Stoker as a film is hard to put a finger on. It is gorgeous. It is powerful. But overall… it is a rare jaw-dropper where the audience never sees the curves coming. Star Nicole Kidman sat down recently to talk about her stunner and what it was that compelled her to appear in the film as the ice queen of mothers... perfectly captured in the Stoker poster.
“I'm not sure what genre it fits in to. It's hard to define it. But I was amazed at the filmmaking. You don't see that kind of filmmaking that often. A lot of the stuff I hadn't seen because I'm not in it. So even the scene in the playground, I was just like, 'Wow,' with the way she climbed up the slide,” Kidman said.
The Oscar winner was drawn to its multifaceted feel -- shown off in this Stoker clip -- and the cerebral context that paints a picture of a family torn apart by suspicion, violence and a feel that is utterly loveless.
“It's very layered in the metaphors that he (director Chan-wook Park) uses. The hair scene, I had no idea. He's just like, 'We're just going to shoot brushing your hair.' And then I see the film and I'm like, 'Oooh, that's amazing,'" Kidman added.
As teased in the Stoker trailer, the Australian actress portrays the mother to Mia Wasikowska's India and as the film starts, they are burying the family's patriarch. Enter a suspicious uncle, played with panache by Matthew Goode. Soon after, everything gets quite placidly tense -- which is astounding to watch.
Kidman was clearly drawn to play in director Park’s playground. “I knew his films and I wanted to work with him. I just thought the combination of this script with his direction would be really unusual. I saw it for the first time at Sundance last week and I was like, ‘Wow,’ which is a great reaction to have -- a good wow, not a bad wow,” she said and laughed.
But we wondered if there were any language problems collaborating with someone who barely knows English and only speaks Korean. “There are times when you have to clarify words because obviously particular words mean certain things. And so a lot of times it would be me just going, ‘Is this exactly what he wants?’ Because in translation, things can get lost -- so I was just very specific with him,” Kidman said.
"But that sort of detailed filmmaking is one) really hard to do and not have it be pretentious and two) have it really tell the story which is what you're taught is that cinema is the language of images and dialogue. You really should be able to make a film with no dialogue and tell a story, and I really think director Park should do that next.”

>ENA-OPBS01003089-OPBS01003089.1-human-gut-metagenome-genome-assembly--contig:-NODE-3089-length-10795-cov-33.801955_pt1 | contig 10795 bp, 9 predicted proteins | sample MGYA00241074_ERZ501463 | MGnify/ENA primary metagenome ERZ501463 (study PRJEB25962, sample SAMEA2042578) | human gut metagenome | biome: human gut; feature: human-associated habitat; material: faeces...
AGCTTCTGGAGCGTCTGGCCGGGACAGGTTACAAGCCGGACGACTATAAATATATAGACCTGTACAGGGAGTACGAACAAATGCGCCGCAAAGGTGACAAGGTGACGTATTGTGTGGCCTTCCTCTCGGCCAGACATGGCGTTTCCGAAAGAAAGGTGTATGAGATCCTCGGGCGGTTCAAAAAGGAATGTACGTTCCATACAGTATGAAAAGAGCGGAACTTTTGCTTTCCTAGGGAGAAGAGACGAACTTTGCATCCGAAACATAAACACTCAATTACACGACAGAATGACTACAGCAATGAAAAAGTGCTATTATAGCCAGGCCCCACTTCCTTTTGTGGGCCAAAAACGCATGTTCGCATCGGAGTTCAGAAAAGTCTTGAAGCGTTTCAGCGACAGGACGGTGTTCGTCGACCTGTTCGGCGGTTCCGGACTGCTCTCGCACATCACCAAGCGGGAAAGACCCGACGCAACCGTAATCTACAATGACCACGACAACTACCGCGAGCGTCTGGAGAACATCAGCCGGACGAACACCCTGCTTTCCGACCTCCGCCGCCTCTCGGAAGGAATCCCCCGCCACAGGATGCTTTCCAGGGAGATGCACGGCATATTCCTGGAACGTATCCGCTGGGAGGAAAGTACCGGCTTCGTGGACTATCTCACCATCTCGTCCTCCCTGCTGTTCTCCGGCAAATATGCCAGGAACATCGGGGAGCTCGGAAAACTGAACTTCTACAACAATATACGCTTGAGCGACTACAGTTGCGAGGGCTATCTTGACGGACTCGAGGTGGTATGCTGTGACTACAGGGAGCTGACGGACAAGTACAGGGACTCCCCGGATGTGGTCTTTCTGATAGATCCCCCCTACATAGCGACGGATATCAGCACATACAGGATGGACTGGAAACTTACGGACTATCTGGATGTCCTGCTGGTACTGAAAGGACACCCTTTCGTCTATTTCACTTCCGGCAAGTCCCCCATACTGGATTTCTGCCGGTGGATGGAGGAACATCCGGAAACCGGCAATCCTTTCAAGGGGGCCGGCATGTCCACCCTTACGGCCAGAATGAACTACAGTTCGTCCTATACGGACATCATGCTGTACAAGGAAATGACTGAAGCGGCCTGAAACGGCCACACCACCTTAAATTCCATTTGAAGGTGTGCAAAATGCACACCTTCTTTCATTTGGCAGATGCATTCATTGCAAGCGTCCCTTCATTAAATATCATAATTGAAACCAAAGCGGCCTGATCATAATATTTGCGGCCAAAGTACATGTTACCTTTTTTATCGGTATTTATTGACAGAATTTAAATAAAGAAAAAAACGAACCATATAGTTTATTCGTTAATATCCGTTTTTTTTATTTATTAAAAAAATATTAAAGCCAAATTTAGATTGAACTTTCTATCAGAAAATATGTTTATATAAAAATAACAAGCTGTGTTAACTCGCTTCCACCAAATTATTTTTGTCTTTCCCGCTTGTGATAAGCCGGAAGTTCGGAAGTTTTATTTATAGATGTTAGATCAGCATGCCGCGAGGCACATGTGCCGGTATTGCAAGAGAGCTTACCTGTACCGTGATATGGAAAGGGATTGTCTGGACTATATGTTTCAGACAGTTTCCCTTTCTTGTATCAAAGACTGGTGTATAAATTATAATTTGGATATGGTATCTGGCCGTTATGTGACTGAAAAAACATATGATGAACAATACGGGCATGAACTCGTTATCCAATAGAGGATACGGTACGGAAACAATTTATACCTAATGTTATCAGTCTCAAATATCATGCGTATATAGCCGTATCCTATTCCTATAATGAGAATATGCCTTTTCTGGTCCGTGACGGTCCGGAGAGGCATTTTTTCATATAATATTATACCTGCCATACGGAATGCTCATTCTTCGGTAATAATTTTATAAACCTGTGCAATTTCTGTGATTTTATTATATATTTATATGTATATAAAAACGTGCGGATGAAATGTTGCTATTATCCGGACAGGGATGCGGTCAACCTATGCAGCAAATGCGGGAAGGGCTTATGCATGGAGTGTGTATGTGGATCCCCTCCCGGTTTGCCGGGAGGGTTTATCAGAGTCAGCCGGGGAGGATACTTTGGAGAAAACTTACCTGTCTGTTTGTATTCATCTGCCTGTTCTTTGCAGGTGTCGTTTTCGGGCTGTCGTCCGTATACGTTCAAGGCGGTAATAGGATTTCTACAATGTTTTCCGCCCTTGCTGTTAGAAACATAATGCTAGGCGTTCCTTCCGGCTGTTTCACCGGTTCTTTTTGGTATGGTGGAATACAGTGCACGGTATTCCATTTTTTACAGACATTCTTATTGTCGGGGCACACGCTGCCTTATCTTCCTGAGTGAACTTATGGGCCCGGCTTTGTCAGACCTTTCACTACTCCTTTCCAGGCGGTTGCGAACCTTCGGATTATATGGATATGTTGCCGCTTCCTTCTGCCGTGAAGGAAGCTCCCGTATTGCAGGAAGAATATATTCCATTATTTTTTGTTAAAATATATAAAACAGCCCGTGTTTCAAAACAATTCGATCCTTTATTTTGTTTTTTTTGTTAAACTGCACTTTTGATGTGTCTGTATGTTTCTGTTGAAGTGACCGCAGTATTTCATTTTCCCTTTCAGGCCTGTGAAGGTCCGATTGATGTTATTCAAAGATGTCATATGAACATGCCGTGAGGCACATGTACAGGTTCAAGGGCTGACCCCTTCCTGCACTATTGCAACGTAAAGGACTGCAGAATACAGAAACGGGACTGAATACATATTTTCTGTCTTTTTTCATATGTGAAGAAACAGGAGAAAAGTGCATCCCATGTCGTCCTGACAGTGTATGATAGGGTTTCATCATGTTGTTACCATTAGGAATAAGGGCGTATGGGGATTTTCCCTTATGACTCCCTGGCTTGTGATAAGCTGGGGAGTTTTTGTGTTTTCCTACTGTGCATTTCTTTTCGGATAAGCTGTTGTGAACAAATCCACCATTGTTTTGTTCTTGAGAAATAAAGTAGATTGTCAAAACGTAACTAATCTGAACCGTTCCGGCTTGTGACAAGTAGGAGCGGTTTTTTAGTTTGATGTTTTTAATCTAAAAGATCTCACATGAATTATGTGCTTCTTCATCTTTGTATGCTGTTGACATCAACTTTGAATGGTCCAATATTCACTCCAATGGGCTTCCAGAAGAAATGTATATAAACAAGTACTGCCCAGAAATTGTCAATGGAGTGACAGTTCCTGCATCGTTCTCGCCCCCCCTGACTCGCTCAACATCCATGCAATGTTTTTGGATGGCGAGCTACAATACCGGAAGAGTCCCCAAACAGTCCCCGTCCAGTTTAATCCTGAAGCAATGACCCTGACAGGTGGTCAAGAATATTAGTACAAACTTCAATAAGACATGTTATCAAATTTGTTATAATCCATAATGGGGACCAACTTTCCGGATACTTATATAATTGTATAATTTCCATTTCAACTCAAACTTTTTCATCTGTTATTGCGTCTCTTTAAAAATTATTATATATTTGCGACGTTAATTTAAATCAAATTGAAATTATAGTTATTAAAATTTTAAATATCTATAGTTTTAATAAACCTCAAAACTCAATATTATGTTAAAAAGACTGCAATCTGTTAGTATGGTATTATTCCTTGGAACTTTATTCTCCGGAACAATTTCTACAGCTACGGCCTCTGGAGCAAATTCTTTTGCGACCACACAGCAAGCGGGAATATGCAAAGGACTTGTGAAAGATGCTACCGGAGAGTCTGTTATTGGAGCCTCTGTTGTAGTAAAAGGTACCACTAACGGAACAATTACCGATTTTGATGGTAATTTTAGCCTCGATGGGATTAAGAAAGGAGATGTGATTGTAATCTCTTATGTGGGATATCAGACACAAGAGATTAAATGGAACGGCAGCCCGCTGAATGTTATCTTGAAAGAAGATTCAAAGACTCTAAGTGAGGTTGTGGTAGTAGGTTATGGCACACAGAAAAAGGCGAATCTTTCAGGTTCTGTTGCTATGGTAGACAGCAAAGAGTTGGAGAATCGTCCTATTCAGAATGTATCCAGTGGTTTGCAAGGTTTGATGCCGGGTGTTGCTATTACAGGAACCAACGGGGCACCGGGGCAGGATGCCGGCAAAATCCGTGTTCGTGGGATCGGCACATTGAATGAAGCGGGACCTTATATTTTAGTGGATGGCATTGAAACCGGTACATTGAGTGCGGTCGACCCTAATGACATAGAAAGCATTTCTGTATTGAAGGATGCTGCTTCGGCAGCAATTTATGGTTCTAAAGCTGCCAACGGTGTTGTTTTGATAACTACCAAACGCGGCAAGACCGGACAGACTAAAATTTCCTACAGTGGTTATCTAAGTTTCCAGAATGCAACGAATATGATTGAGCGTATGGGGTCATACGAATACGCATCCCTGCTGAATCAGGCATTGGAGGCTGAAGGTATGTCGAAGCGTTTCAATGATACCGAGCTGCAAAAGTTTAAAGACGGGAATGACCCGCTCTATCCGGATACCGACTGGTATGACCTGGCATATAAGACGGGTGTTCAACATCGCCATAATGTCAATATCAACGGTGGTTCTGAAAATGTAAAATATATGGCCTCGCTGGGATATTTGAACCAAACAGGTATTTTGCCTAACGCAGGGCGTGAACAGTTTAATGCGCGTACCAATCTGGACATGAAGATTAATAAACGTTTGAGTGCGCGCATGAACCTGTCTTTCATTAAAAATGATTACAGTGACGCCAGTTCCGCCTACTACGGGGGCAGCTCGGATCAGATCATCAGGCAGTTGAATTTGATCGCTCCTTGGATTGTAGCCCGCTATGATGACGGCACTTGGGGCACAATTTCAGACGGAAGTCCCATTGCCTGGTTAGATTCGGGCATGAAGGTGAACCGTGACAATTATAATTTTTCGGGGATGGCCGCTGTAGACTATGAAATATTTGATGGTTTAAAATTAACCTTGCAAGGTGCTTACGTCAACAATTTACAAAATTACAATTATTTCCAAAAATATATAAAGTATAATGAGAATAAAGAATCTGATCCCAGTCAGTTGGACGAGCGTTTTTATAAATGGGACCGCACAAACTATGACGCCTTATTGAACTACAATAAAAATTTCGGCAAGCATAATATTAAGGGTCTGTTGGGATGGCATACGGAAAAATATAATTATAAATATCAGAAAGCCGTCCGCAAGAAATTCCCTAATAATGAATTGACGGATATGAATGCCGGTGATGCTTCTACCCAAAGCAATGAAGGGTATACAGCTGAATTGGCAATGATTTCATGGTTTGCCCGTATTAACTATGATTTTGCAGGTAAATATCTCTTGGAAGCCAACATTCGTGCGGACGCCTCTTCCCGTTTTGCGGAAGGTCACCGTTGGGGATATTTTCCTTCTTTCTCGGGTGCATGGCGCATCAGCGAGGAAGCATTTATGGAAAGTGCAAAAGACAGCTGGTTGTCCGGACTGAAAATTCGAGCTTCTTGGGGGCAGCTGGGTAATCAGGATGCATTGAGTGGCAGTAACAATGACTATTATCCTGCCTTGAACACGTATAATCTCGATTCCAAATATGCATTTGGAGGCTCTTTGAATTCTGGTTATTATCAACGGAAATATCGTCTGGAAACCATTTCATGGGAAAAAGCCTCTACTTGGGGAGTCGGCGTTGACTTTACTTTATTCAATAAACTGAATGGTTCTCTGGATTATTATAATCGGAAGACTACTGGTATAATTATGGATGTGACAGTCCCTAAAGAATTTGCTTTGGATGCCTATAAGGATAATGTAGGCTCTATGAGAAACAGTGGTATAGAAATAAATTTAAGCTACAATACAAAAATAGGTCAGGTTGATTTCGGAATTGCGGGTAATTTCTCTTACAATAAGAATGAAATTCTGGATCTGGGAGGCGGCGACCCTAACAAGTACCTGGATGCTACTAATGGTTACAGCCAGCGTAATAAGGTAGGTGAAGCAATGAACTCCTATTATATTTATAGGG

The actress admitted that the most delicious scenes to film actually involved eating! “For me, I loved the dinner scenes. I loved the scenes around the table because there's humor in them as well," Kidman said.
"I actually don't think that Evie's (Kidman's character) evil. I felt like she's misunderstood. I feel like she's just starved for love and she's got a child that she doesn't connect with. Director Park, when we first met, said to me, ‘Ever since you've held this baby, this baby's never wanted to be held.' That's an amazing way to start building the relationship of a mother and child because that's horrifying as a mother if your baby doesn't want to be held by you," Kidman said.
Some may call Kidman's Stoker matriarch an ice queen, and many may even go so far as to use the word "evil." Kidman doesn't see it that way. "I think that's the thrust of her is that this child that she's had just doesn't connect with her and so she's always trying to in some way connect."
"I mean, obviously that's gotten broken down over years and years and India had a much stronger connection with her father," she added.
"So that was fascinating to me. And then also, I sort of came up with my own thing in terms of she's just starved for love and that creates a particular personality after a while -- being starved of being touched and held. She's not evil.”
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